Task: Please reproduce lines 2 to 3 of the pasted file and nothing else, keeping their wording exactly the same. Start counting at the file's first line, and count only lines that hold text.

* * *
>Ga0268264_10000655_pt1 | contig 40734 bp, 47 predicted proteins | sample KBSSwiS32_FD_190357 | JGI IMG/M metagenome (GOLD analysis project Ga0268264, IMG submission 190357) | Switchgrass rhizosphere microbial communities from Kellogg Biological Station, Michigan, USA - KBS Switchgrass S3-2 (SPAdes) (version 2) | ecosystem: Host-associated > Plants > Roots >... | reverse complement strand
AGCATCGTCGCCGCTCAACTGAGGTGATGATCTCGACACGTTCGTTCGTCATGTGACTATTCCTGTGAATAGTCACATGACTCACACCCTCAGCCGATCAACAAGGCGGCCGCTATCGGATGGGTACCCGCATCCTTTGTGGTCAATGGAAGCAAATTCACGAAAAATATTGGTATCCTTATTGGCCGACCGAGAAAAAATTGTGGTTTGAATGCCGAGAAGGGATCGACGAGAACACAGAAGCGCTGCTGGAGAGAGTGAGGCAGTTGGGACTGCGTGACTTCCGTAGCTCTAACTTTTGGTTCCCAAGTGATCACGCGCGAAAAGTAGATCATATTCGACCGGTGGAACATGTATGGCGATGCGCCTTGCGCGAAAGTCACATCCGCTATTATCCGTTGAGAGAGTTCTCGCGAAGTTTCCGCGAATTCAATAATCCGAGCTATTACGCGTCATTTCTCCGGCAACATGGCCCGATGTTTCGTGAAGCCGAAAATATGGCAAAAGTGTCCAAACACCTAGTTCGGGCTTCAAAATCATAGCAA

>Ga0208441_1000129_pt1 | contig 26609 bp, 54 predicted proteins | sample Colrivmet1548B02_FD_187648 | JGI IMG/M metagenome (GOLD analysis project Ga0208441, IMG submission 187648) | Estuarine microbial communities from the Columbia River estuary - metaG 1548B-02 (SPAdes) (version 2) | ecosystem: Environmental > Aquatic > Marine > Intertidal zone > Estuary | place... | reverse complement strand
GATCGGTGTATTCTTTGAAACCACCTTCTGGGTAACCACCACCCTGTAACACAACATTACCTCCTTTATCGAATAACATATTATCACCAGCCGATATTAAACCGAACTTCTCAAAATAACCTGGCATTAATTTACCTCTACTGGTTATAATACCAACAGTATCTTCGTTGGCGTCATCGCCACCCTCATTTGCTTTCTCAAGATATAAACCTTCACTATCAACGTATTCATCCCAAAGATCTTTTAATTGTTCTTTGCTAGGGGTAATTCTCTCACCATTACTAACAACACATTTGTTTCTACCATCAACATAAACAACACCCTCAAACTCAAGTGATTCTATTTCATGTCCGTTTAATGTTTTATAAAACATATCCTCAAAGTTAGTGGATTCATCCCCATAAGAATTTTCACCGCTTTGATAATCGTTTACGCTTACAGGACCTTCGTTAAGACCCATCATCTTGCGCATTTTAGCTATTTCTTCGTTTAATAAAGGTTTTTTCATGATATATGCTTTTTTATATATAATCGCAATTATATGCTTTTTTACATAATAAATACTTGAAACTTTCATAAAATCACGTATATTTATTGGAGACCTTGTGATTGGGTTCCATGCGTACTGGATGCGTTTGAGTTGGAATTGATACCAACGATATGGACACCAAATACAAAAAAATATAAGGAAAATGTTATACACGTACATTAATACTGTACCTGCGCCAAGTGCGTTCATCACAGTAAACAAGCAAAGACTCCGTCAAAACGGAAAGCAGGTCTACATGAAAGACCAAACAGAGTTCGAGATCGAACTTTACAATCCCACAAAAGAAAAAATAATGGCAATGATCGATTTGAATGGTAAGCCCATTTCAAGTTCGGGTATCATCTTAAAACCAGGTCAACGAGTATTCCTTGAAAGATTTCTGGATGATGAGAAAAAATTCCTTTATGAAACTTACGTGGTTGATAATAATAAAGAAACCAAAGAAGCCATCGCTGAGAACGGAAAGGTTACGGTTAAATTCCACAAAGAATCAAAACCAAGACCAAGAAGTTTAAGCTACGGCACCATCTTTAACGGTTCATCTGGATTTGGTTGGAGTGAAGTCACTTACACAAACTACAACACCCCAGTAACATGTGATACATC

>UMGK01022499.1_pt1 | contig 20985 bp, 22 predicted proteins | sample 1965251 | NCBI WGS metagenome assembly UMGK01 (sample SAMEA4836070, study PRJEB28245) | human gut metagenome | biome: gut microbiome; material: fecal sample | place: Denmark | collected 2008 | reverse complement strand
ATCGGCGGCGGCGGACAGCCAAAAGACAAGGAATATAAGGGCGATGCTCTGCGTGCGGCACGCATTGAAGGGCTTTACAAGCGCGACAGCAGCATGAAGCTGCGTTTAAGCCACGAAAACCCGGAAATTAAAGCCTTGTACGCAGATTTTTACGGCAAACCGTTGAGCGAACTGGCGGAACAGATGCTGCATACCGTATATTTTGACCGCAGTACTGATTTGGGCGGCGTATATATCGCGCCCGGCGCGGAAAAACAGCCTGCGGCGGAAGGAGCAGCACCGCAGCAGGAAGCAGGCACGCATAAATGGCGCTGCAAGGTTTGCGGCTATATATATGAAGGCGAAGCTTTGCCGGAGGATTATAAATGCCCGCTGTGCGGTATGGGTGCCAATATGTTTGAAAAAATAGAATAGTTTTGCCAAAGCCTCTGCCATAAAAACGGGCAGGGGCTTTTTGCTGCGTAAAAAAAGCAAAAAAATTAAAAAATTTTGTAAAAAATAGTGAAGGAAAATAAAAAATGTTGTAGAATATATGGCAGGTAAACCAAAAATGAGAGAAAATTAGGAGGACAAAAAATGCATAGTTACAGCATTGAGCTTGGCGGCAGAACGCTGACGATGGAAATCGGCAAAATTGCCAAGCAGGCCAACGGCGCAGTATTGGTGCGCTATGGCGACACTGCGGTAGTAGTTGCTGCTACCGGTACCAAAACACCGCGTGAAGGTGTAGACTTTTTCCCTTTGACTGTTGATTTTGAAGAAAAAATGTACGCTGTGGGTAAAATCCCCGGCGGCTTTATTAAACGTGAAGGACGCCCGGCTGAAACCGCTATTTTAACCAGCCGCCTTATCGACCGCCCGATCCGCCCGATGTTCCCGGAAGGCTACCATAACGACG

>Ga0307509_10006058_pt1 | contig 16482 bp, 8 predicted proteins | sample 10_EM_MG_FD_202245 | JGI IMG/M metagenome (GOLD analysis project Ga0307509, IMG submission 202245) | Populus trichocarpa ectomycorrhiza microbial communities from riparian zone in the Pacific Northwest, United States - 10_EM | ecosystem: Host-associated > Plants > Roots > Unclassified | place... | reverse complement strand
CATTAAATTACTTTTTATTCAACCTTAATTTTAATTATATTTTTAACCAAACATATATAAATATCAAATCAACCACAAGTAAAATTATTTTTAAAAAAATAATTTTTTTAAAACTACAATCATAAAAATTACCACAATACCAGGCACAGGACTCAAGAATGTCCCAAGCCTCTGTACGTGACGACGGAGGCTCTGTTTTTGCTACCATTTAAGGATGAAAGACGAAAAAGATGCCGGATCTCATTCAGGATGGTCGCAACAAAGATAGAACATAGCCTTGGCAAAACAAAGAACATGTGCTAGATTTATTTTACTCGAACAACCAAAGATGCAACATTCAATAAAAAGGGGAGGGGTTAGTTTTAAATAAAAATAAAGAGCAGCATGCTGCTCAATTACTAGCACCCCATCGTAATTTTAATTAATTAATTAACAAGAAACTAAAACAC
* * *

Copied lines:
AGCATCGTCGCCGCTCAACTGAGGTGATGATCTCGACACGTTCGTTCGTCATGTGACTATTCCTGTGAATAGTCACATGACTCACACCCTCAGCCGATCAACAAGGCGGCCGCTATCGGATGGGTACCCGCATCCTTTGTGGTCAATGGAAGCAAATTCACGAAAAATATTGGTATCCTTATTGGCCGACCGAGAAAAAATTGTGGTTTGAATGCCGAGAAGGGATCGACGAGAACACAGAAGCGCTGCTGGAGAGAGTGAGGCAGTTGGGACTGCGTGACTTCCGTAGCTCTAACTTTTGGTTCCCAAGTGATCACGCGCGAAAAGTAGATCATATTCGACCGGTGGAACATGTATGGCGATGCGCCTTGCGCGAAAGTCACATCCGCTATTATCCGTTGAGAGAGTTCTCGCGAAGTTTCCGCGAATTCAATAATCCGAGCTATTACGCGTCATTTCTCCGGCAACATGGCCCGATGTTTCGTGAAGCCGAAAATATGGCAAAAGTGTCCAAACACCTAGTTCGGGCTTCAAAATCATAGCAA

>Ga0208441_1000129_pt1 | contig 26609 bp, 54 predicted proteins | sample Colrivmet1548B02_FD_187648 | JGI IMG/M metagenome (GOLD analysis project Ga0208441, IMG submission 187648) | Estuarine microbial communities from the Columbia River estuary - metaG 1548B-02 (SPAdes) (version 2) | ecosystem: Environmental > Aquatic > Marine > Intertidal zone > Estuary | place... | reverse complement strand